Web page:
In 2007 The Australian Centre for the Study of Sexual Assault published a paper –‘Ripple effects’ of sexual assault, by Zoë Morrison, Antonia Quadara and Cameron Boyd. This academic paper sought to demonstrate the scope and significance of sexual assault as a major issue, both at an individual and societal level.
The paper examined both secondary traumatisation and secondary victimisation. Secondary traumatisation refers to people who were not the actual victim of the assault, but were nonetheless adversely impacted by it. A recent example is the family of Jill Meagher (who was brutally raped and murdered by a man on parole for previous rapes in Melbourne last year). Her husband Tom says the vicious death of his wife has made him fearful:
“And that’s the worst thing for me because the way Jill and I lived was very free of that. We trusted people we met,” he said.
“That’s been ruined for me. And I think that’s the worst part of it. Not being able to be myself any more.”
In the victim impact statement prepared by Edith McKeon, mother of Jill, Mrs McKeon wrote that her life stopped on 22 September 2012.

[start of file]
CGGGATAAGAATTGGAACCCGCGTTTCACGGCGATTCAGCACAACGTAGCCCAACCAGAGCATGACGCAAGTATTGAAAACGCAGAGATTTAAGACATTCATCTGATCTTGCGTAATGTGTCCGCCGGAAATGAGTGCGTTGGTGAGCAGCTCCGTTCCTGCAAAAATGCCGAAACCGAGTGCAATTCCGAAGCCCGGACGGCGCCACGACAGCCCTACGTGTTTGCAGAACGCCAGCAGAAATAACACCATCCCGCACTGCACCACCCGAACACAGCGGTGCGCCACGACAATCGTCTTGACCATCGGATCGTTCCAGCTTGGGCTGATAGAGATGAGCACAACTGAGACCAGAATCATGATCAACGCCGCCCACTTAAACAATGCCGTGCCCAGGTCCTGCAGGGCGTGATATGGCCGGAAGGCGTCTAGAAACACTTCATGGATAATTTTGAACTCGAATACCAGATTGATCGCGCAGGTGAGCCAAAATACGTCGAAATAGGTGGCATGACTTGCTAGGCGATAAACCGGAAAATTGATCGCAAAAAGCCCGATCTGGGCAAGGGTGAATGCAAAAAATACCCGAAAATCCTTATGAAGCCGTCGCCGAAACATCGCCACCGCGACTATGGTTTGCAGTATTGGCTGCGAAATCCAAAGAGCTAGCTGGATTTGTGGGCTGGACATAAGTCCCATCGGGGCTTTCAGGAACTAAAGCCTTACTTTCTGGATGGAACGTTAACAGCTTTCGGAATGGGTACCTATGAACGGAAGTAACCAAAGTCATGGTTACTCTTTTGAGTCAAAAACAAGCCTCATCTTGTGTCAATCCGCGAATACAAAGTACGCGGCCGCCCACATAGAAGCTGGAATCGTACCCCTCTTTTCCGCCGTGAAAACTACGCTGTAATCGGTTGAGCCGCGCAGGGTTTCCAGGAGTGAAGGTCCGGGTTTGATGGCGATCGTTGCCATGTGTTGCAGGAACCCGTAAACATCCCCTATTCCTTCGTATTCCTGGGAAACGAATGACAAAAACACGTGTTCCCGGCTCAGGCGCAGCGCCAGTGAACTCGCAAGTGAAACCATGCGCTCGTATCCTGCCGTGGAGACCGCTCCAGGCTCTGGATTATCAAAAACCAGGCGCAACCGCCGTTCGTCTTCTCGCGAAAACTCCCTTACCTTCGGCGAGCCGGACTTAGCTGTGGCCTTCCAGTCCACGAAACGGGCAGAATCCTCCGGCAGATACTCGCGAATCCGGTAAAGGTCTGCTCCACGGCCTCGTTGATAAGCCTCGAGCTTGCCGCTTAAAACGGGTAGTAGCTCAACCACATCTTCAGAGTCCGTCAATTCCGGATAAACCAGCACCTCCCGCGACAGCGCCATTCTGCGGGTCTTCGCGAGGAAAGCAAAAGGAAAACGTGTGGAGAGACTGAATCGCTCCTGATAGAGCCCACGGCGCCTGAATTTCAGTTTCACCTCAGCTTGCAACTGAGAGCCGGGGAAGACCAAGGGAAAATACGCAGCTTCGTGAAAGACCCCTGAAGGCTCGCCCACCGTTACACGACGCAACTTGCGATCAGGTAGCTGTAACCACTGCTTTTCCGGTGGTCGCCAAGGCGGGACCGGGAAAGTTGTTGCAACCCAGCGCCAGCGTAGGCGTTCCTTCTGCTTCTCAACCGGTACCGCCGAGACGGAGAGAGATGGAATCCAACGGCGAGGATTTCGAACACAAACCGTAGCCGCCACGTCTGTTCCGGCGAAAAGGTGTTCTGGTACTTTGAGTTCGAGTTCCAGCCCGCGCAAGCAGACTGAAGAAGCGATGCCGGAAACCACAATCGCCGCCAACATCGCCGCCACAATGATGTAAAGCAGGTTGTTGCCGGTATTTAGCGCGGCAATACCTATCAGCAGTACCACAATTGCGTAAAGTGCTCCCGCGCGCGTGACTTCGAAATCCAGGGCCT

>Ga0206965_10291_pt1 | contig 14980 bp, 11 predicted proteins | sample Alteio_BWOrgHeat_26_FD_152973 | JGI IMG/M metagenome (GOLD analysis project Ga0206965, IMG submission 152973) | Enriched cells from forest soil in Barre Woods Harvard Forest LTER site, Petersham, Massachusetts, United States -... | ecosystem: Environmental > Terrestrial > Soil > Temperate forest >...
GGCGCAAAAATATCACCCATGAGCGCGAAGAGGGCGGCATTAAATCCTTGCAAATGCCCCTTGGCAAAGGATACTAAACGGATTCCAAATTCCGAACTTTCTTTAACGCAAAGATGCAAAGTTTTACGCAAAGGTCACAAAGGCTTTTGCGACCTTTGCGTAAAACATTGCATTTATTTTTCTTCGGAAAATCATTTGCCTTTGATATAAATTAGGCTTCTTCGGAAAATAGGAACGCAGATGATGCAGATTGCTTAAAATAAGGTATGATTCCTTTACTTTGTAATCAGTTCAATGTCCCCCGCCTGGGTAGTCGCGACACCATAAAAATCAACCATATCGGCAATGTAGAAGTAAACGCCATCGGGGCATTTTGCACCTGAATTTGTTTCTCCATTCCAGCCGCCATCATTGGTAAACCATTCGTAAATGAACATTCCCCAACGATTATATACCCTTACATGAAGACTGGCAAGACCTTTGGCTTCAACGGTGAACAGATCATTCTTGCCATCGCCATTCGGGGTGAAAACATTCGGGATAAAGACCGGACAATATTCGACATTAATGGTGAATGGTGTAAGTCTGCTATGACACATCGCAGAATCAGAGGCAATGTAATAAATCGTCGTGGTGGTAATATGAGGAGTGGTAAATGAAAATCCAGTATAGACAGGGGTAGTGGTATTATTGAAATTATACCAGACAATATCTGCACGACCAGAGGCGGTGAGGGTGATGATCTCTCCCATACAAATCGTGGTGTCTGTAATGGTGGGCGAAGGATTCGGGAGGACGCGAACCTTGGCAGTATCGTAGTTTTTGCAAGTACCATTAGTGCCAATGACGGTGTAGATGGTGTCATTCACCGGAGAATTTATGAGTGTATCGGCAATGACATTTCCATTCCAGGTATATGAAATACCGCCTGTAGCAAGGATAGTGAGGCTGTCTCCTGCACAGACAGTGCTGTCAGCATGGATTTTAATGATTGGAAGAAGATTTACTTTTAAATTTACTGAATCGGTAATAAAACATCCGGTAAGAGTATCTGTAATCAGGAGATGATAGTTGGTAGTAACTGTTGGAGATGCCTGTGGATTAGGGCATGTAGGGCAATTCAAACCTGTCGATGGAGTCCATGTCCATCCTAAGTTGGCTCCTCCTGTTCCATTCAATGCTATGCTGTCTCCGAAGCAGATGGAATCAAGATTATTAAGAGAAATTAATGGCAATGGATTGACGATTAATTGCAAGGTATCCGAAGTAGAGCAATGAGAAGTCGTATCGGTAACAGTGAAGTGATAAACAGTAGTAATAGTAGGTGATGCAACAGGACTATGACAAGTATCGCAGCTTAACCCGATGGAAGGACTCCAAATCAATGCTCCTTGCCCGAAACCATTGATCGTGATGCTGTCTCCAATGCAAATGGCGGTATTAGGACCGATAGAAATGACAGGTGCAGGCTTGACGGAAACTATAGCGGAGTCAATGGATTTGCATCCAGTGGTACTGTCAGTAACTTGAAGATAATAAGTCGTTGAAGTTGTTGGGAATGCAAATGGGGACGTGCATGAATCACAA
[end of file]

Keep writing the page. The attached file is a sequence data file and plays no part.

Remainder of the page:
“My personal relationship with my husband and son has changed, as we are all dealing with Gillian’s murder and the loss of her in different ways. The emotional harm it has done to us as a family is devastating and inconsolable…I have been given a life sentence.”
Secondary victimisation refers to the process that can occur to the victim, when they disclose details of the sexual assault and receive negative or inadequate responses from family, friends or professionals, leading to further trauma.
ASCA president, Dr Cathy Kezelman, writing on the ASCA website, explains:
“When that abuse is repeated, trust is further betrayed. When organisations and institutions ignore, minimise and dismiss survivors’ experiences, the impacts can be further compounded.”
In a joint submission to the Royal Commission, Dr Gary Foster of Living Well (Anglicare Southern Queensland Sexual Assault Services) and Professor Patrick O’Leary of Griffith University, advocated particularly for male survivors of child sexual abuse.
“It is important to recognise how the process of disclosure is handled will significantly influence a person’s subsequent coping and wellbeing…we know that if the response does not meet expectations, is experienced as inappropriate or inadequate this can impact significantly on survivor’s mental health and wellbeing.”